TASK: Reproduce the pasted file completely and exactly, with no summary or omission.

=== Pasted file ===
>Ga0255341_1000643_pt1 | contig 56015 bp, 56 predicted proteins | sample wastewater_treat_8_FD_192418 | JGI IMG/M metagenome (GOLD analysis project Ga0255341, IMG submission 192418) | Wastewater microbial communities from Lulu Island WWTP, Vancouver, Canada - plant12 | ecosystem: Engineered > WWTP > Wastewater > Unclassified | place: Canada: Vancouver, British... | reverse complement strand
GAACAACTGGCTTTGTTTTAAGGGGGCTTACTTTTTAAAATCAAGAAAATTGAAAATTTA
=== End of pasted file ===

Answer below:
>Ga0255341_1000643_pt1 | contig 56015 bp, 56 predicted proteins | sample wastewater_treat_8_FD_192418 | JGI IMG/M metagenome (GOLD analysis project Ga0255341, IMG submission 192418) | Wastewater microbial communities from Lulu Island WWTP, Vancouver, Canada - plant12 | ecosystem: Engineered > WWTP > Wastewater > Unclassified | place: Canada: Vancouver, British... | reverse complement strand
GAACAACTGGCTTTGTTTTAAGGGGGCTTACTTTTTAAAATCAAGAAAATTGAAAATTTA